Eyeball The Future: Vision & Bodyhacking
One of the most basic assumptions in design and engineering is the capabilities of the human eye. Our world is shaped and colored to please (or offend) the eye, and to ensure a consistent experience across the visual spectrum. Buildings are built and torn down based on their appeal, and even the law reflects the primacy of the optic over all other perception (For example, the United Kingdom’s Right to Light law.). While there are varying tastes – for example the internet is famously wild about brutalist architecture there is always the assumed baseline of the human eye- a salty spheroid of humorous composition that is our window into the world.
What if you could challenge that assumption?
Of course, the wild world of ocular surgical enhancement and laser treatments has exploded in the last two decades. LASIK, the now widely popular successor to radial keratotomy for reshaping the cornea of the eye, is becoming very common – over 28 million operations as of 2009, with an approximate satisfaction rate of 95.4%. And that, after all, involves people being blasted in the eyes with lasers, which is particularly rad as medicine goes.
However, the Ocumetics Bionic Lens is claiming that their new intraocular lens will put LASIK squarely into the past. And there are ongoing research projects into chemicals for expanding the night vision spectrum– but we will disregard those for now, because they tend to be cosmetic or, in some cases, breathtakingly dangerous. Let’s stick to what you can wear.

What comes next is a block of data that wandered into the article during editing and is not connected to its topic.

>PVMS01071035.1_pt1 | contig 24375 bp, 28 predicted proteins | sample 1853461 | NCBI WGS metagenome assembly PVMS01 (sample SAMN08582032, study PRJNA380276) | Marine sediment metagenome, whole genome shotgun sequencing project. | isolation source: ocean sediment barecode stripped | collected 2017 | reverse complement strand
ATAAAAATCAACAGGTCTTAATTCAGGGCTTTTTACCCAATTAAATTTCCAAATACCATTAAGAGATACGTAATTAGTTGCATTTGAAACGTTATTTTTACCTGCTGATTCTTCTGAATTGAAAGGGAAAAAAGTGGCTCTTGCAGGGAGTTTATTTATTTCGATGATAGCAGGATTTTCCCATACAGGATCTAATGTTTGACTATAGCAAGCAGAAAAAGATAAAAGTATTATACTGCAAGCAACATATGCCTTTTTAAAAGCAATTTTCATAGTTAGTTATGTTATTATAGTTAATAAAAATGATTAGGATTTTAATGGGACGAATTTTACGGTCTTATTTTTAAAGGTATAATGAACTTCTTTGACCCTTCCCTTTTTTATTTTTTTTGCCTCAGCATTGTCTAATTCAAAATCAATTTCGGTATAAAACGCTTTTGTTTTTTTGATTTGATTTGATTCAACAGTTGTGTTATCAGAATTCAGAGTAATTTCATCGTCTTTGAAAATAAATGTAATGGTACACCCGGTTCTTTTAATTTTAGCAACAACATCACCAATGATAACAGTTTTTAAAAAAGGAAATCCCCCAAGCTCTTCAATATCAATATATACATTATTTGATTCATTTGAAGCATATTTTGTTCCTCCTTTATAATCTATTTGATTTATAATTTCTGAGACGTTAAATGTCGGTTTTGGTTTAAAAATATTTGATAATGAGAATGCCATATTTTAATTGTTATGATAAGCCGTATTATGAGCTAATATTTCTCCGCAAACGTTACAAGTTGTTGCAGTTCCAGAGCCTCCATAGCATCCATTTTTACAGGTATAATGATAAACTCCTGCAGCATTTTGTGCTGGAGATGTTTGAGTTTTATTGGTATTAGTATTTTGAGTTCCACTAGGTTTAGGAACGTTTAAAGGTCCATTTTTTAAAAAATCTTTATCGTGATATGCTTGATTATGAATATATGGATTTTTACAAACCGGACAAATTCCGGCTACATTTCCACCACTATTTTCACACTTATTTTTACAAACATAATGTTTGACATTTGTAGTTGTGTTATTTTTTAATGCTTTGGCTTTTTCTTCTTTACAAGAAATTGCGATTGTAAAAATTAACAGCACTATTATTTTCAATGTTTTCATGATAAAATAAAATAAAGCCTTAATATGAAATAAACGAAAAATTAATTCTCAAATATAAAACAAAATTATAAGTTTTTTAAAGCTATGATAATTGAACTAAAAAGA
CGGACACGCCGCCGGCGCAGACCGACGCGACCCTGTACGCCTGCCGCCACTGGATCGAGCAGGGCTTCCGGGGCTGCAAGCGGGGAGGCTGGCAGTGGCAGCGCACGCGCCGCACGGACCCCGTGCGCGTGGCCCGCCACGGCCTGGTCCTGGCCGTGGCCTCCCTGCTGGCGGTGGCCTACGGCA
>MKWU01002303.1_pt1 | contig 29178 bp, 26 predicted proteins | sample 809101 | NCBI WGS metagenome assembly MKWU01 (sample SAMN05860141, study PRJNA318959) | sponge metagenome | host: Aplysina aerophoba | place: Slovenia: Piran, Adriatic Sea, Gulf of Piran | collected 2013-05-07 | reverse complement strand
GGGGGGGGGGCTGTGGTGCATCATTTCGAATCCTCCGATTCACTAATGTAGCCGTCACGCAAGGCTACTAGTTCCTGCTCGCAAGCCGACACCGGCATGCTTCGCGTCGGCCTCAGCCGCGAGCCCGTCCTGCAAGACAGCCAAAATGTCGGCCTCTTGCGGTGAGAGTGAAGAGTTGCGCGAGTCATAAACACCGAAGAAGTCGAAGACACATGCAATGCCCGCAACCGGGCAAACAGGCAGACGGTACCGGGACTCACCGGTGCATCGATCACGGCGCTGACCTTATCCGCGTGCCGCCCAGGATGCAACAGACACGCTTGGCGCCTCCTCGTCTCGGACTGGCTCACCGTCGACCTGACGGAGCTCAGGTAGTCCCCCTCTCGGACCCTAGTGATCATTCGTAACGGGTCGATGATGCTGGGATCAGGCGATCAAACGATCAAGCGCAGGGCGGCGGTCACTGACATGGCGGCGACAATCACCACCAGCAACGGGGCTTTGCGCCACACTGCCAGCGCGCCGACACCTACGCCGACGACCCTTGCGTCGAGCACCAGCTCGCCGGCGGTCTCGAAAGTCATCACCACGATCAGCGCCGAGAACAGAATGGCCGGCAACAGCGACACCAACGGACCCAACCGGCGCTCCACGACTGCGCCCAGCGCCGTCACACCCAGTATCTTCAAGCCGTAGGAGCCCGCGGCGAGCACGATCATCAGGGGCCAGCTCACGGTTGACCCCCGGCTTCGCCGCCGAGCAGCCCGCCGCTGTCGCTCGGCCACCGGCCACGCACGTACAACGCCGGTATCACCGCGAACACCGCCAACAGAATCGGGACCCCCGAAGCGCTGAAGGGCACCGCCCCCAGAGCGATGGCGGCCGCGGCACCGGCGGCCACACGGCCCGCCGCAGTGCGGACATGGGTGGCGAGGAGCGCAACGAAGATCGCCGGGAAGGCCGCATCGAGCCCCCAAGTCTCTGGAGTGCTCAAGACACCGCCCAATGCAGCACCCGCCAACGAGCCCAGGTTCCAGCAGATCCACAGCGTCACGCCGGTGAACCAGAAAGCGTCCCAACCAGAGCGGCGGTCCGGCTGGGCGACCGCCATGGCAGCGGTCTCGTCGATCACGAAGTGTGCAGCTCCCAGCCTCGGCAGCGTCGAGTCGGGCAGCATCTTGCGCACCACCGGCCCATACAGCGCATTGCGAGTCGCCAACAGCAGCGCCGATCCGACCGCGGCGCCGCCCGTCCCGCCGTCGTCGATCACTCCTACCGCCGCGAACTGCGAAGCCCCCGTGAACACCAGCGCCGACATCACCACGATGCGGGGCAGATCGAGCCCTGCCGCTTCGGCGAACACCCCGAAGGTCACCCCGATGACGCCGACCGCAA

The first and oldest of the visual enhancement techniques are glasses, ubiquitous now on every continent. Current scholarship puts the first use of optic lenses back in the 12th century, in rough equivalents of later telescopes. The use of flat planes of smoky quartz for eye protection is reported in China around this time as well, and the First Nations people of North America may have used similar technology for preventing snowblindness. Now, in the United States, almost three quarters of the population uses or wears glasses for corrective purposes. It is, as you might call it, a mature technology.
So, naturally, people are trying to hang things off it. Google Glass famously allows people to use augmented reality in their daily lives (although it currently is rather limited in distribution). The appeal of maximizing the usefulness of our visual field is readily apparent, and of course, advertisers are champing at the bit to overlay the real world with digital landmarks. Twice as much reality to market in! Although the primary utility now is entertainment, the possibilities of augmented reality for productivity and entertainment are limited only by battery life.
Other enhancements await. There was a famous experiment in the 1890s by noted psychologist George M. Stratton wherein he wore glasses that inverted his vision for eight days in a row. By the fifth day, he had begun to perceive the world as right side up – establishing a principle now commonly known under the name of perceptual adaptation. The EnChroma Cx lens takes advantage of that flexibility in the brain that allows colorblind people to perceive color, sometimes for the first time. Further, it expands the visual spectrum of color for people, which opens up literal new vistas for expression and design. Imagine that! New degrees of fineness and perception. New levels of fineness and clarity – or thrilling heights of ambiguity. New vistas of artistic expression, writ large in faces and brains.
All of us have ambition for ourselves and the world. We are all striving to improve our bodies and minds, now more than ever. The tools we have to do so are multiplying and our ability to make use of them becoming more universal. With these visual enhancements, these clever tricks of light and polarity that give us new ways to see and new worlds to explore, we may see our way forward in a clearer light.